“We started in 2011 by working with the city and getting the funding,” Berardinetti said. “We got the funding in place by 2012 — it took one year — and then they started on the mural on the east side in 2012. Then they finished on the other side and centre columns in 2013.”

For Berardinetti, the location of this mural is of great importance and significance for her ward.

De Anne Lamirande got teary as she spoke about her personal experience and working with her art team.

“In Scarborough, we have a wonderful arts community but we want to grow it,” she said. “We have a lot of murals and a lot of artistic expression downtown but not enough in Scarborough, so this was very important for the residents of Ward 35.”

Apart from the much-needed art expression, Berardinetti said she felt the Oakridge area needed “some sprucing up.”

“It’s a wonderful, dynamic community and we want to continue help improve that,” she said. “In this area, with Oakridge there and Birch Cliff here, we knew that we wanted to have some unification going on, we wanted to make sure it had the history of Scarborough as well as of those two communities.”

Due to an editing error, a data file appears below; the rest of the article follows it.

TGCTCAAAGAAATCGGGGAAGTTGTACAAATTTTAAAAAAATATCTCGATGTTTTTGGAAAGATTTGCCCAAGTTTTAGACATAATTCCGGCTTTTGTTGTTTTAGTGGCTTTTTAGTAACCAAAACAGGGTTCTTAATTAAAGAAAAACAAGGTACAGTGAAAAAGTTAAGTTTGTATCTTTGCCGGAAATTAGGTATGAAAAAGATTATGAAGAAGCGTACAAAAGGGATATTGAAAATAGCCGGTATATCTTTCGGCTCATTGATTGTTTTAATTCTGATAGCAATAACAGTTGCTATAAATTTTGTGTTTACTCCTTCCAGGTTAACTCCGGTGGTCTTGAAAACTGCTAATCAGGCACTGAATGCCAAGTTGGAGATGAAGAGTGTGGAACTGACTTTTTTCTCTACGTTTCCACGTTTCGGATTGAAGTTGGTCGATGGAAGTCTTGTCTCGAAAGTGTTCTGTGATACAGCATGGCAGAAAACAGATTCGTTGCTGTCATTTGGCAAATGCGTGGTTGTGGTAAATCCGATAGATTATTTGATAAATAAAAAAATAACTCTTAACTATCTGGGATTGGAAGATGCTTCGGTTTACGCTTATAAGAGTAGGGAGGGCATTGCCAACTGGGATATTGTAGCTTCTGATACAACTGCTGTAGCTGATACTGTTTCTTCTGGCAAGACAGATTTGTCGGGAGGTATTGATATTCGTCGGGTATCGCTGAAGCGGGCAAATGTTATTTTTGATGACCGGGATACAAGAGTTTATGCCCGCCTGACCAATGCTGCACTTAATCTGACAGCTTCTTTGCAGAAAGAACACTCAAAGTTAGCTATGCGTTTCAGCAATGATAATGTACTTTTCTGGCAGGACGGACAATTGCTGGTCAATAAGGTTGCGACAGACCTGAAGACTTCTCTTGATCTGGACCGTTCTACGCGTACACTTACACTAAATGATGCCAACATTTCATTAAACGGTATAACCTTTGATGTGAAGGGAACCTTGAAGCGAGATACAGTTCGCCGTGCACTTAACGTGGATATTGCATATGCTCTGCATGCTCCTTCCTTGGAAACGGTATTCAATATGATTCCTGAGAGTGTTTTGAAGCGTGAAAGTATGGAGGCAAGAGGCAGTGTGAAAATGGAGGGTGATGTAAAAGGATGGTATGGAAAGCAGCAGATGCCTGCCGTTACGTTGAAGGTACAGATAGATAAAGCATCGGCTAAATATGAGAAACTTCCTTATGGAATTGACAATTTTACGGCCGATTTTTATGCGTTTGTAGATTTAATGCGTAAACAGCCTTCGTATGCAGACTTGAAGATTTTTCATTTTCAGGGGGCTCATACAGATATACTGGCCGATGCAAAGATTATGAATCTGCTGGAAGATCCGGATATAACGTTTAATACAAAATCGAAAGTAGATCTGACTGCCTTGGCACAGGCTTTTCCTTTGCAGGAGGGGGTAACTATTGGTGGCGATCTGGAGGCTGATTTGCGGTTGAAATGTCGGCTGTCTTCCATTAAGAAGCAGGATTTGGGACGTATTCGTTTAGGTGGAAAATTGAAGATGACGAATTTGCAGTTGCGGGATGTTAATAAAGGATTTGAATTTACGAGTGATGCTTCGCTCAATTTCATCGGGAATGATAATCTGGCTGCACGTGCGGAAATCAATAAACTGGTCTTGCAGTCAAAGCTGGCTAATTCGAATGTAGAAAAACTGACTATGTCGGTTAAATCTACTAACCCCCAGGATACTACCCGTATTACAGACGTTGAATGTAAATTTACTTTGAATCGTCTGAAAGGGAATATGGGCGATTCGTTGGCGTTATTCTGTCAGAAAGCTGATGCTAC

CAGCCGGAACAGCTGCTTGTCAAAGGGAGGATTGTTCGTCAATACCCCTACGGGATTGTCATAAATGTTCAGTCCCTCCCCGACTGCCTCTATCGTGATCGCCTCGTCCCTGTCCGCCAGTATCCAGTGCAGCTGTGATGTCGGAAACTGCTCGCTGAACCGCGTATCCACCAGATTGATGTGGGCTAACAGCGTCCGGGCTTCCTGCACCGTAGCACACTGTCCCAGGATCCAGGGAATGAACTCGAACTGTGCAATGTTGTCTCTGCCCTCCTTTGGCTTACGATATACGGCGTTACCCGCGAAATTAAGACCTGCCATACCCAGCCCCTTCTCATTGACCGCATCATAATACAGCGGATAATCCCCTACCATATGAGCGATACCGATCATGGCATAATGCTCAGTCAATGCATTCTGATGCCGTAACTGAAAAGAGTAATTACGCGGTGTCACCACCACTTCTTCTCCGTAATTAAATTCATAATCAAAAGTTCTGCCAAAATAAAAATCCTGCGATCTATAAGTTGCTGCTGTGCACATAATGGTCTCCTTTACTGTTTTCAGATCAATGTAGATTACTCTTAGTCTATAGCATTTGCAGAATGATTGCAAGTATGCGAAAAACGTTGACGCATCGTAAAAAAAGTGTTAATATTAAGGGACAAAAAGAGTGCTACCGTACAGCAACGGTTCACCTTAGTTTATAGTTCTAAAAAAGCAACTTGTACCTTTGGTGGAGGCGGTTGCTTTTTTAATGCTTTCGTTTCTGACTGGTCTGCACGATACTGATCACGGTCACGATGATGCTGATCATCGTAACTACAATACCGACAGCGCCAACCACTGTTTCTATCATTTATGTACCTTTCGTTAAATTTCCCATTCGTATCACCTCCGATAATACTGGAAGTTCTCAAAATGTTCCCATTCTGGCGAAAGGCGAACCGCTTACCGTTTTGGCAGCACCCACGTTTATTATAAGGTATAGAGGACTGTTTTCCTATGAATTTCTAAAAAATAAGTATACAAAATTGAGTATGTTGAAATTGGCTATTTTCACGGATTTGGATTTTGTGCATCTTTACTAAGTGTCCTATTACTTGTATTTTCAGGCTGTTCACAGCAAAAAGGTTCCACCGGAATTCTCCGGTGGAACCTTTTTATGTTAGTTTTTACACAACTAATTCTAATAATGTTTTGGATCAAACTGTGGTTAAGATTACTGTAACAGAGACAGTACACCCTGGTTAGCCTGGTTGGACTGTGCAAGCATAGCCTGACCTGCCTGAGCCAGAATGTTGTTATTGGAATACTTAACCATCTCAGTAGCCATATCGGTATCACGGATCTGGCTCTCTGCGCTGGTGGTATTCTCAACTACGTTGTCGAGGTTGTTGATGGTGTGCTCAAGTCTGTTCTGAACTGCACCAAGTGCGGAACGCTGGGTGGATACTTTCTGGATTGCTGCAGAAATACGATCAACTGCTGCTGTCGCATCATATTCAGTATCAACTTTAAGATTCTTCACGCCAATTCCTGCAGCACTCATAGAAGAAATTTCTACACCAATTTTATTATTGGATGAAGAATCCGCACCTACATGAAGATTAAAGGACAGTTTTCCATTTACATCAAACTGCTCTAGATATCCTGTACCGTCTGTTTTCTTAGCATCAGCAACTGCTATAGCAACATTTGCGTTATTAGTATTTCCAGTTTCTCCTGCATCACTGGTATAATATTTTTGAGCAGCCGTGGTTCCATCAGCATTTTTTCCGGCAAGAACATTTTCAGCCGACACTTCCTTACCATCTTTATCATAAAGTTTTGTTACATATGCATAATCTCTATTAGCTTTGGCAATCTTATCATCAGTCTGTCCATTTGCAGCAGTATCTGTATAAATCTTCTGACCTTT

People tend to feel much more comfortable and safe within their communities when those communities are home to more art projects like the Warden mural, Berardinetti said.

In addition to the mural’s importance to Scarborough, Crawford said the project grabbed his attention for another reason.

“I am an artist by profession, so I drove by the portrait everyday for the last year watching,” he said. “I think this is a community project that gives us that opportunity to really celebrate.”

Some of the members from the community who gathered to celebrate the finalization of the mural which depicts Scarborough's history. Emilia Jajus is seen among the audience wearing a big hat. Other media attended too.
Some of the members from the community who gathered to celebrate the new Warden Underpass Mural, which depicts Scarborough’s history. (Radina Vencheva/Scarborough Observer)

Local residents Philip and Bernice Gooding were among the community members at the event and said they felt proud of the mural and what it represents.

“It’s lovely,” Bernice Gooding said. “It brings back the past, it brings back the history of the area and we need that.”

Hear the feedback from some of the community residents about the mural.

“I’m proud of it because it shows the history, ” Phillip Gooding said. “But unfortunately there’s not much history around it to show.”

“The mural is past, present and future,” Lamirande said.

So what’s next for Scarborough? According to Berardinetti, more murals and more art.

“We’re looking at the underpass at St. Clair and Warden, which is near Warden Station,” she said. “We want to make sure that we’re, again, uplifting the community.

“We want to beautify that space so that people feel comfortable when they are going through.”

One comment:

  1. Good day, I am a passionate Scarborough resident who is looking for ways to promote our community by celebrating the unique and vibrant neighbourhoods within. I look forward to learning more. Thank you.